Earth, Moon, and Planets

, Volume 98, Issue 1, pp 97–151

4. Building of a Habitable Planet


    • Laboratoire Magmas et VolcansUniversité Blaise Pascal
  • Francis Albarède
    • Ecole Normale Supérieure
  • Philippe Claeys
    • DGLG-WEVrije Universiteit Brussel
  • Muriel Gargaud
    • Observatoire Aquitain des Sciences de l’UniversUniversité Bordeaux 1
  • Bernard Marty
    • Ecole Nationale Supérieure de Géologie
  • Alessandro Morbidelli
    • Observatoire de la Côte d’Azur
  • Daniele L. Pinti
    • GEOTOP-UQAM-McGillUniversité du Québec à Montréal

DOI: 10.1007/s11038-006-9088-4

Cite this article as:
Martin, H., Albarède, F., Claeys, P. et al. Earth Moon Planet (2006) 98: 97. doi:10.1007/s11038-006-9088-4


Except the old Jack Hills zircon crystals, it does not exit direct record of the first 500 Ma of the Earth history. Consequently, the succession of events that took place during this period is only indirectly known through geochemistry, comparison with other telluric planets, and numerical modelling. Just after planetary accretion several episodes were necessary in order to make life apparition and development possible and to make the Earth surface habitable. Among these stages are: the core differentiation, the formation of a magma ocean, the apparition of the first atmosphere, oceans and continents as well as the development of magnetic field and of plate tectonics. In the same time, Earth has been subject to extraterrestrial events such as the Late Heavy Bombardment (LHB) between 3.95 and 3.8 Ga. Since 4.4–4.3 Ga, the conditions for pre-biotic chemistry and appearance of life were already met (liquid water, continental crust, no strong meteoritic bombardment, etc...). This does not mean that life existed as early, but this demonstrates that all necessary conditions assumed for life development were already present on Earth.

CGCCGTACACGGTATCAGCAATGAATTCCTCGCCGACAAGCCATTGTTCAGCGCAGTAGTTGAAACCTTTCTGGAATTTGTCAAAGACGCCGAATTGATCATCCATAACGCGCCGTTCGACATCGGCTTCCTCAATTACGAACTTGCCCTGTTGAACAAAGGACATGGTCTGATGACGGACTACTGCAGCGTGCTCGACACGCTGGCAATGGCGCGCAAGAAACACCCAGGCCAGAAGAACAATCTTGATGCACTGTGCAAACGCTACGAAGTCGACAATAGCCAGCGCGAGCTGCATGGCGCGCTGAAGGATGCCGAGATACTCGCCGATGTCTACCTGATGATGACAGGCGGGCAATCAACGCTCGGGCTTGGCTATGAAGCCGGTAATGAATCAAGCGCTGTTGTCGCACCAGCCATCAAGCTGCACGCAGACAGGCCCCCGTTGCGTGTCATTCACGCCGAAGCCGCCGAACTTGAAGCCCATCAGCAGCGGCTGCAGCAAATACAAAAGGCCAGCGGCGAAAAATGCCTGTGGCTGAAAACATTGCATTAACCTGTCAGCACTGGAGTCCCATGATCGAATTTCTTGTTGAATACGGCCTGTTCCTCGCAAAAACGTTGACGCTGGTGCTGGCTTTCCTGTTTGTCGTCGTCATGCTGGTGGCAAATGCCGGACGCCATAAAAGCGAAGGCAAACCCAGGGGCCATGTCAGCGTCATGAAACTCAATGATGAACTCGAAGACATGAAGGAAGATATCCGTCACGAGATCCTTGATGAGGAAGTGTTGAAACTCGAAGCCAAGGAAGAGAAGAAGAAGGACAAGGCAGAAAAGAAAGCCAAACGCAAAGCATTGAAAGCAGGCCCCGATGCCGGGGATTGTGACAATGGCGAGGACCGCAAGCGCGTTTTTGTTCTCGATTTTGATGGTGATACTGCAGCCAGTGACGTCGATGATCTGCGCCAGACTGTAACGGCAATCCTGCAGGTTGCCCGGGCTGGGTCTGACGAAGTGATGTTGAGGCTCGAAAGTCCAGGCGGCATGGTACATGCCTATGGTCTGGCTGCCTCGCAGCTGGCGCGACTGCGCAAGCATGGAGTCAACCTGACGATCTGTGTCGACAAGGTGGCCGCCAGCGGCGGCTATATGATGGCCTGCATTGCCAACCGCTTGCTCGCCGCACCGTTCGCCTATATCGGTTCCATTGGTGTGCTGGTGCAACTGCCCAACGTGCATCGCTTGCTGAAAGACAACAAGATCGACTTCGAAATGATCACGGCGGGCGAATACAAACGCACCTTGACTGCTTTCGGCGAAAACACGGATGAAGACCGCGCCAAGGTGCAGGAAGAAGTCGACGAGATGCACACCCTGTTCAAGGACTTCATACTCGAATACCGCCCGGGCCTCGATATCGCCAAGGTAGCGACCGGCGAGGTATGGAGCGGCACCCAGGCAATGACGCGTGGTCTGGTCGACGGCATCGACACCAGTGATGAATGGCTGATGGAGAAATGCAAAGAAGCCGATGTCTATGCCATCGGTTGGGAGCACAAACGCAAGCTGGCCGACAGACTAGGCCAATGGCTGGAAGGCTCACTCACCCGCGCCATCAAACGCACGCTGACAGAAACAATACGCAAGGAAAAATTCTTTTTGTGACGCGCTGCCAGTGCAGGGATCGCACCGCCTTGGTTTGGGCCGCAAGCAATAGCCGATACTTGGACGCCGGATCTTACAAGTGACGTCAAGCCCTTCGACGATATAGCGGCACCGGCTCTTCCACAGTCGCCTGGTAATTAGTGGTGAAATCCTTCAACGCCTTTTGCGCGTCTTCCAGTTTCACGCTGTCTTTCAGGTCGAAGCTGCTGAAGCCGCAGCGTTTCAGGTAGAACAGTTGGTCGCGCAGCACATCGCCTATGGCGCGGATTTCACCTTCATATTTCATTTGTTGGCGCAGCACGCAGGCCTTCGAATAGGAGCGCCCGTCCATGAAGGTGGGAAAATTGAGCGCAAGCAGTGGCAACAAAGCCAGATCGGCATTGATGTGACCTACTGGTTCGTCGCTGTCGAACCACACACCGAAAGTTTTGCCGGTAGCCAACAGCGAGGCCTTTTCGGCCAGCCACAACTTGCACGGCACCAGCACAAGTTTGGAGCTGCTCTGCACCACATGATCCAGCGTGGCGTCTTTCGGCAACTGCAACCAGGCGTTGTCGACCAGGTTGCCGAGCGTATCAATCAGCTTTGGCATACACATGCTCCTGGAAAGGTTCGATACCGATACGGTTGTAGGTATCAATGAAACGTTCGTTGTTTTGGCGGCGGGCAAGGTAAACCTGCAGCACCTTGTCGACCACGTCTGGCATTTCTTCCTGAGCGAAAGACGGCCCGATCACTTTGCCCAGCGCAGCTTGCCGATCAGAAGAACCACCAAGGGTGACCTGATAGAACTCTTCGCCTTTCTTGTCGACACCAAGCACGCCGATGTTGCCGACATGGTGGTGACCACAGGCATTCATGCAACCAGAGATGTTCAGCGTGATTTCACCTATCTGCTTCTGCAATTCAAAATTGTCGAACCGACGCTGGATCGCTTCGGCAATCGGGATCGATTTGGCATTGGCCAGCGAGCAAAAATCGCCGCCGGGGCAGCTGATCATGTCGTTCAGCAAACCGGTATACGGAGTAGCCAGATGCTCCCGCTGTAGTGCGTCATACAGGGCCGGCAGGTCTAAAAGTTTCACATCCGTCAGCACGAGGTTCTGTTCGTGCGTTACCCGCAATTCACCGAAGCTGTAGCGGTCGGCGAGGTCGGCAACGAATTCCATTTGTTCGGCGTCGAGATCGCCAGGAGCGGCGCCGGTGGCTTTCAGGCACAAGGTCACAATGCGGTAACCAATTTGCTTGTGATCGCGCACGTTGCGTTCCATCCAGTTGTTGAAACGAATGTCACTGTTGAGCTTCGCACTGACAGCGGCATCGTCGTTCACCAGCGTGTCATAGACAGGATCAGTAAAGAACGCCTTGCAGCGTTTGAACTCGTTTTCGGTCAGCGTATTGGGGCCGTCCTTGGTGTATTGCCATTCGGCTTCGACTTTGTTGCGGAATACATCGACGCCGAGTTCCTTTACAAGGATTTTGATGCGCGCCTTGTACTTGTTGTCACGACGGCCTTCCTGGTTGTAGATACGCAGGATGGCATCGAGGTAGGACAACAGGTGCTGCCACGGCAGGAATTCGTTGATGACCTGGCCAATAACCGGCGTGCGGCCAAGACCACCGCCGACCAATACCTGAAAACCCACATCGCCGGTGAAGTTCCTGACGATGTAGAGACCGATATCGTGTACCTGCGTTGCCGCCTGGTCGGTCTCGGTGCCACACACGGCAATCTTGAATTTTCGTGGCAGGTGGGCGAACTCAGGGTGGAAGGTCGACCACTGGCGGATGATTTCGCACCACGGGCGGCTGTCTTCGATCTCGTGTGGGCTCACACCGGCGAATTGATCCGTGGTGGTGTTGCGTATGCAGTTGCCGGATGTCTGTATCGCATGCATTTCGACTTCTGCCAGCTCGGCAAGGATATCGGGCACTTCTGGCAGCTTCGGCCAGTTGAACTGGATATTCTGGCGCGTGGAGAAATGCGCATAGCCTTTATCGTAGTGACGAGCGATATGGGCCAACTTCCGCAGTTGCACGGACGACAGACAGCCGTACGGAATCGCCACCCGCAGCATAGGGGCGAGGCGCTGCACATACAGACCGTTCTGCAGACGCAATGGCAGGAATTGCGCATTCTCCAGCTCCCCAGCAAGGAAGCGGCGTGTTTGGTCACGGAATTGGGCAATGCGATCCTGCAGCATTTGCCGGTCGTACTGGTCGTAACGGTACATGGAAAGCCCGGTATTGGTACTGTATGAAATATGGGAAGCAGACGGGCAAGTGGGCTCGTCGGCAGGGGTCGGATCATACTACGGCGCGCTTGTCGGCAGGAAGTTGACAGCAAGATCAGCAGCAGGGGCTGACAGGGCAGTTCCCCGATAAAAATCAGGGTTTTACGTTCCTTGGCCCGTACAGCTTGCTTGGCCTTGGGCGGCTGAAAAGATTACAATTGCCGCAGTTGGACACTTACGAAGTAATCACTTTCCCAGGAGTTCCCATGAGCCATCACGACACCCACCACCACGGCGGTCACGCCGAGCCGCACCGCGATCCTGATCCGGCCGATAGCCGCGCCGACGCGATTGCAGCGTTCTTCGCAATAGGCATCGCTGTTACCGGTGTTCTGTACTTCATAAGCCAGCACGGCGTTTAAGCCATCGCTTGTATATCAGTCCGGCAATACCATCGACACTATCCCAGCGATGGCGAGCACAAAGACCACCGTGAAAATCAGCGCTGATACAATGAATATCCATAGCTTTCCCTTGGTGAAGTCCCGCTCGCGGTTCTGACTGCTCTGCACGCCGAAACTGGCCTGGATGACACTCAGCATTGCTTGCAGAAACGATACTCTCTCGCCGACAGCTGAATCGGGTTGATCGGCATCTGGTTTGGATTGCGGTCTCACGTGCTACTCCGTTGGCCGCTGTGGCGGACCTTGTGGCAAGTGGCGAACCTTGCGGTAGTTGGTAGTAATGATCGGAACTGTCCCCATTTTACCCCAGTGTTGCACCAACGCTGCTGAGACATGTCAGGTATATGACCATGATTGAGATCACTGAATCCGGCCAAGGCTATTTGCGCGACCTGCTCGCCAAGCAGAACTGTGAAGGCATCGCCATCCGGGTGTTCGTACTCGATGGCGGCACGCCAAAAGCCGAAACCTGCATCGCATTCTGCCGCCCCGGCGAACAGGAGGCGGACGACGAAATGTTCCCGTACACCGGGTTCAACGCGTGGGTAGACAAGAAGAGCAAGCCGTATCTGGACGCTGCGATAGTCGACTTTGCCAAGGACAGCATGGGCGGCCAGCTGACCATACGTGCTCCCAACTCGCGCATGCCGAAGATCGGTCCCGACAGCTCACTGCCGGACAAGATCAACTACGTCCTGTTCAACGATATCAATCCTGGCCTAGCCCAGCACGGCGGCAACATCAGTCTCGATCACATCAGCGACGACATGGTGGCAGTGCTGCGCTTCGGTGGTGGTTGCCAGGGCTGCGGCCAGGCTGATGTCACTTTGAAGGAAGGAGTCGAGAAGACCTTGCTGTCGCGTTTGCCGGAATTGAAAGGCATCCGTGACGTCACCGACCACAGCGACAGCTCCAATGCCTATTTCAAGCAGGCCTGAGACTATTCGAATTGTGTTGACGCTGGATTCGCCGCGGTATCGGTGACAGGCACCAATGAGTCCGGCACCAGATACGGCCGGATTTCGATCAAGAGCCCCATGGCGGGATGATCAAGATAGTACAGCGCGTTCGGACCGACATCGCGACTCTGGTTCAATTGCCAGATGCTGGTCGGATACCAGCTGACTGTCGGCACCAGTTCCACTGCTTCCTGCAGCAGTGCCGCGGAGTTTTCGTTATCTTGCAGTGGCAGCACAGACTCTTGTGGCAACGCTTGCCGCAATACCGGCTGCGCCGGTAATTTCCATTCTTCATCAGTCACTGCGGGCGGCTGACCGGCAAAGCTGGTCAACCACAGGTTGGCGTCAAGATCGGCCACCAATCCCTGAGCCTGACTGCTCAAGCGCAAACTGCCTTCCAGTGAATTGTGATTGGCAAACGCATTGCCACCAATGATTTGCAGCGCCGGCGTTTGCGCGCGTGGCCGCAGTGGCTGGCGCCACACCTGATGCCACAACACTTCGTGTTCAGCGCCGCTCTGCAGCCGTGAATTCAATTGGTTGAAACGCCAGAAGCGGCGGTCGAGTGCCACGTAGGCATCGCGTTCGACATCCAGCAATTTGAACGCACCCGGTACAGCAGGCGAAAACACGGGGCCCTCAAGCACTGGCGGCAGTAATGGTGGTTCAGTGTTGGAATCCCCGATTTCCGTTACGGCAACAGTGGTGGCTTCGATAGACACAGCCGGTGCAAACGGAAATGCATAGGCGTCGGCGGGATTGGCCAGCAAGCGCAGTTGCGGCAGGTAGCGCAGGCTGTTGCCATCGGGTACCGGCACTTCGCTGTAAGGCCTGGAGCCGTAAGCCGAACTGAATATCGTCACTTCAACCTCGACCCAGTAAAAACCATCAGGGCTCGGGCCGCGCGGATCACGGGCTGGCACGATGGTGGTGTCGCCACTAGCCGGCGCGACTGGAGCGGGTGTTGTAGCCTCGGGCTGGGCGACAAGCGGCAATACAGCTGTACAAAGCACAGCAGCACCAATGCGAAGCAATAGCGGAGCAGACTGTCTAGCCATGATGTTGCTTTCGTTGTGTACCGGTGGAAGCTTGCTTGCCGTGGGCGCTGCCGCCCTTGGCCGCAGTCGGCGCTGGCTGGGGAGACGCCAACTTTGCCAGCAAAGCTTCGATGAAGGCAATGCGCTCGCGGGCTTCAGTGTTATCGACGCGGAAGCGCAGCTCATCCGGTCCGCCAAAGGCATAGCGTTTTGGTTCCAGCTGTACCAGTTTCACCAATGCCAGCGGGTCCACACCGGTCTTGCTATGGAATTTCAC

HadeanArchaeancontinental growthatmosphere and ocean formationLate Heavy Bombardment

Copyright information

© Springer Science+Business Media B.V. 2006